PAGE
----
Criminal Justice

What's New

The Dirty Dozen: How Twelve Supreme Court Cases Radically Expanded Government and Eroded Freedom

June 24, 2008 in Events
Date: 
Tuesday, June 24th, 2008
Time: 
11:30 am - 1:00 pm
Place: 
Washington Athletic Club
Seattle, WA

The Puget Sound Lawyers Chapter of the Federalist Society sponsored a talk by William Mellor, co-author of the new book The Dirty Dozen: How Twelve Supreme Court Cases Radically Expanded Government and Eroded Freedom. The lunch event, co-sponsored by Washington Policy Center, took place at the Washington Athletic Club.

More Gun Control Won't Reduce Violence

January 16, 2007 in Publications

A recent P.I. editorial agrees with Mayor Nickels’ call for more gun control, saying “the legal system could do a lot more to control guns. ”There’s just one problem with this approach – it won’t work.

Legal Gun Ownership Saves Lives

May 17, 2006 in Publications

It’s an age-old story. A criminal shoots someone, and then politicians propose gun-control measures that would have done nothing to prevent the shooting. On March 26, Kyle Huff killed six people at a late-night party in Seattle. Seattle mayor Greg Nickels immediately called for more regulations on guns. None of his proposals would have prevented the tragedy.

Prison Health Care: Healing a Sick System through Private Competition

April 15, 2003 in Publications

The primary function of government is to protect the lives, liberty and property of its citizens. Public safety is thus essential to the continuance of civil society. Public safety depends on a reliable and effective criminal justice system, and central to the administration of justice is a humane, secure and efficient prison system.

Private Prisons Would Help Lawmakers Get Soaring Costs Under Control

March 18, 2003 in Publications

The single most important problem our state legislators face this year is the need to pass a balanced budget. Right now lawmakers are looking for any means possible to close the projected budget gap, by boosting taxes and fees, trimming planned spending increases, or some combination of both.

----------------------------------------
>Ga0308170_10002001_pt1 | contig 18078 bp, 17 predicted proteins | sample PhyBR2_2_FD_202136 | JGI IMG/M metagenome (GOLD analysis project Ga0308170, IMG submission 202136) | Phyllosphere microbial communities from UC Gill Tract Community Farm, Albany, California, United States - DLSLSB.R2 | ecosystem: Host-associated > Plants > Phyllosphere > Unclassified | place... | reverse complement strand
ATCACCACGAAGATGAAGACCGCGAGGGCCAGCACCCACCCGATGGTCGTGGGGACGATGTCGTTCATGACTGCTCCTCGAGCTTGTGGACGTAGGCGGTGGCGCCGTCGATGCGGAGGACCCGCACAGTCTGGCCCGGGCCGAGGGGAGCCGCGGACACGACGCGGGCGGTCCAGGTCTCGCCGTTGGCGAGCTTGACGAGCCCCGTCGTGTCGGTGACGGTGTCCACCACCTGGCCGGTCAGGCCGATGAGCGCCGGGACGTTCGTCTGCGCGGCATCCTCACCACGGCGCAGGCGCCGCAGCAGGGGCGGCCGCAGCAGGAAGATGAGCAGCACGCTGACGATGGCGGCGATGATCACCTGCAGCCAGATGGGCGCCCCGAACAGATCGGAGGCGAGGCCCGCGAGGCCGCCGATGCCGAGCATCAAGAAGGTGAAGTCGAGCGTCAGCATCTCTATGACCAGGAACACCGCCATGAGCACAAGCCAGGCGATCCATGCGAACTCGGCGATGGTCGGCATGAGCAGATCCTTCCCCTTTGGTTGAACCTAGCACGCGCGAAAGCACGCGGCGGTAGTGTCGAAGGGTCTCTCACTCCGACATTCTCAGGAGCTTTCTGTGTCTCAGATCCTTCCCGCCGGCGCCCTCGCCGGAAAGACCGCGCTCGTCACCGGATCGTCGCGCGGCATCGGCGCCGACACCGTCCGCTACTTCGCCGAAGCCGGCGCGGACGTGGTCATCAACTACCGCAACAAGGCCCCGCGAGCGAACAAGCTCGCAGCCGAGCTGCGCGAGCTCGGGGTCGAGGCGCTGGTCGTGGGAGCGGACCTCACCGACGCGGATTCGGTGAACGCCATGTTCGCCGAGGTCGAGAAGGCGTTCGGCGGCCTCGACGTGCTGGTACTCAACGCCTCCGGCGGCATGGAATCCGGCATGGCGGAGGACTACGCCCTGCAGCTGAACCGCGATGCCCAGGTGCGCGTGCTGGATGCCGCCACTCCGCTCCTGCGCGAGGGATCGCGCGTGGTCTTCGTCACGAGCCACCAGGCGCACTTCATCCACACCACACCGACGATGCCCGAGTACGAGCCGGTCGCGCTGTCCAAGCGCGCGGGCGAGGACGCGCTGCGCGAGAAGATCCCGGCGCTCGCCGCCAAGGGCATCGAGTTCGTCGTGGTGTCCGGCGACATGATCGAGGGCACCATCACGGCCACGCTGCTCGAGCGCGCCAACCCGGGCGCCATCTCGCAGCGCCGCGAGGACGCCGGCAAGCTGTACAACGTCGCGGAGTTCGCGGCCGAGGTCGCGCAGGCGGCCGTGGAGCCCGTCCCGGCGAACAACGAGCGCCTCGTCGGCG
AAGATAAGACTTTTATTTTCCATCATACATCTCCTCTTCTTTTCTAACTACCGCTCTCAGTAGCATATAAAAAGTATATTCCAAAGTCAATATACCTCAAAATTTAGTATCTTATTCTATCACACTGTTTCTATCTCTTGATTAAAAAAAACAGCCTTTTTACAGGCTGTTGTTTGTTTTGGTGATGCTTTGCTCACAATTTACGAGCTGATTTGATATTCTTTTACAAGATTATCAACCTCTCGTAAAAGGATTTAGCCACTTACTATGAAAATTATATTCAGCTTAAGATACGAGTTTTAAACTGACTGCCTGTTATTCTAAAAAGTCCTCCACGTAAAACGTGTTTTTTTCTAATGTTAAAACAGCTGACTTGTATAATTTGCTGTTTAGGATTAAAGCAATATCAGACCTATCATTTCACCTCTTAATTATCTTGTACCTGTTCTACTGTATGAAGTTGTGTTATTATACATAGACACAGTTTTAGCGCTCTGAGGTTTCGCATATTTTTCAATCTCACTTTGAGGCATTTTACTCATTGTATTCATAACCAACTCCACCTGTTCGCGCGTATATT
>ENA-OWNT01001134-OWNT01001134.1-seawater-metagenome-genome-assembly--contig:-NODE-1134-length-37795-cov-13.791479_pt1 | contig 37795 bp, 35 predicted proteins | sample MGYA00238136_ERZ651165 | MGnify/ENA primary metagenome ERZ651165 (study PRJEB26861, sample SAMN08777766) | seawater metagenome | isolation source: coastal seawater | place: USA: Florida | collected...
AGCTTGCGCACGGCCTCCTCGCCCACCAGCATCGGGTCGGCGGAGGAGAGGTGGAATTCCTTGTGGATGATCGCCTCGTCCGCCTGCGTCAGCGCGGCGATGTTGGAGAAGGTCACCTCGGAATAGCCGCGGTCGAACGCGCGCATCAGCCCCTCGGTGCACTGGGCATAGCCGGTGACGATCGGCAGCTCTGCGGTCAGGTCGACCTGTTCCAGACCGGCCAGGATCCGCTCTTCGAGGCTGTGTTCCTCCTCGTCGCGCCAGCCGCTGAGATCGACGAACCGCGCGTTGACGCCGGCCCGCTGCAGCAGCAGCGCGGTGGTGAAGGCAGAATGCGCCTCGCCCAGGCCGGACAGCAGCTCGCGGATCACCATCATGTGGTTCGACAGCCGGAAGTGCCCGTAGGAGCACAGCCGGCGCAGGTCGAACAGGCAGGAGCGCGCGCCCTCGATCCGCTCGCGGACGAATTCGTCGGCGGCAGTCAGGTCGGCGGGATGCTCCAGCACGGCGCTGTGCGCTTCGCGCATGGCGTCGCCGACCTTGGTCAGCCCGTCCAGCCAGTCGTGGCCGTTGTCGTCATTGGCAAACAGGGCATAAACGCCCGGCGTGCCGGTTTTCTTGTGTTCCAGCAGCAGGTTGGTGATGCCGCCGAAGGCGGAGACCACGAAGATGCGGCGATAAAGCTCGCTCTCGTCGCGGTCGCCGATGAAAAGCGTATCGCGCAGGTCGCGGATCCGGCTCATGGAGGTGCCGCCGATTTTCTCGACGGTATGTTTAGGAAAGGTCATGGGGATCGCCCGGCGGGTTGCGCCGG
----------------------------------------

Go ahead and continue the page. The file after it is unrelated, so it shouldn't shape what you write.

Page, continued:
New Research Shows Private Prisons Enable State to Improve Quality and Control Costs

in Press releases

Seattle - A study released today by Washington Policy Center presents new research on how states can improve quality and control cost by taking advantage of private prison services. The study notes that Department of Corrections spending is one of the fastest-growing areas of state expenditure and is contributing significantly to the looming $2.4 budget deficit.

Private Prisons and the Public Interest: Improving Quality and Reducing Costs through Competition

February 25, 2003 in Publications

The cost of maintaining Washington’s state-run prison system is becoming increasingly unsustainable. The state Department of Corrections budget has more than doubled over the last ten years, rising from $502 million in the 1991-1993 biennium to $1,072 million in the current biennium. Corrections costs rose more than 12.3% over the last two years, a rate more than four times faster than inflation. The increasing cost of operating the state prison system has outpaced the rise in total General Fund spending in every biennium in the 1990s, and is now one of the fastest growing areas of state spending.

Private Prisons and the Public Interest: Improving Quality and Reducing Cost through Competition

February 15, 2003 in Publications

The primary function of government is to protect the lives, liberty and property of its citizens. Public safety is thus essential to the continuance of civil society. Public safety depends on a reliable and effective criminal justice system, and central to the administration of justice is a humane, secure and efficient prison system.

State Should Not Release 1,900 Criminals

in Press releases

Seattle - In response to a request from Governor Locke to find 15 percent in budget savings the state Department of Corrections suggested releasing 1,900 inmates back onto the streets. A recent study by Washington Policy Center shows this drastic measure is not necessary. "Private Prisons: A Sensible Solution," explains how competitive contracting can be used to reduce cost and increase quality in the state prison system which would avoid resorting to early release of criminals.

Private Prisons: A Sensible Solution

August 17, 2001 in Publications

The prison system in Washington state is being severely stretched by overcrowding, threatening the safety of the staff, the inmates and the surrounding communities. State run facilities average 141% of design capacity, housing over 4,800 more prisoners than originally planned. At the local level, city and county jails throughout the state are at 110% of design capacity.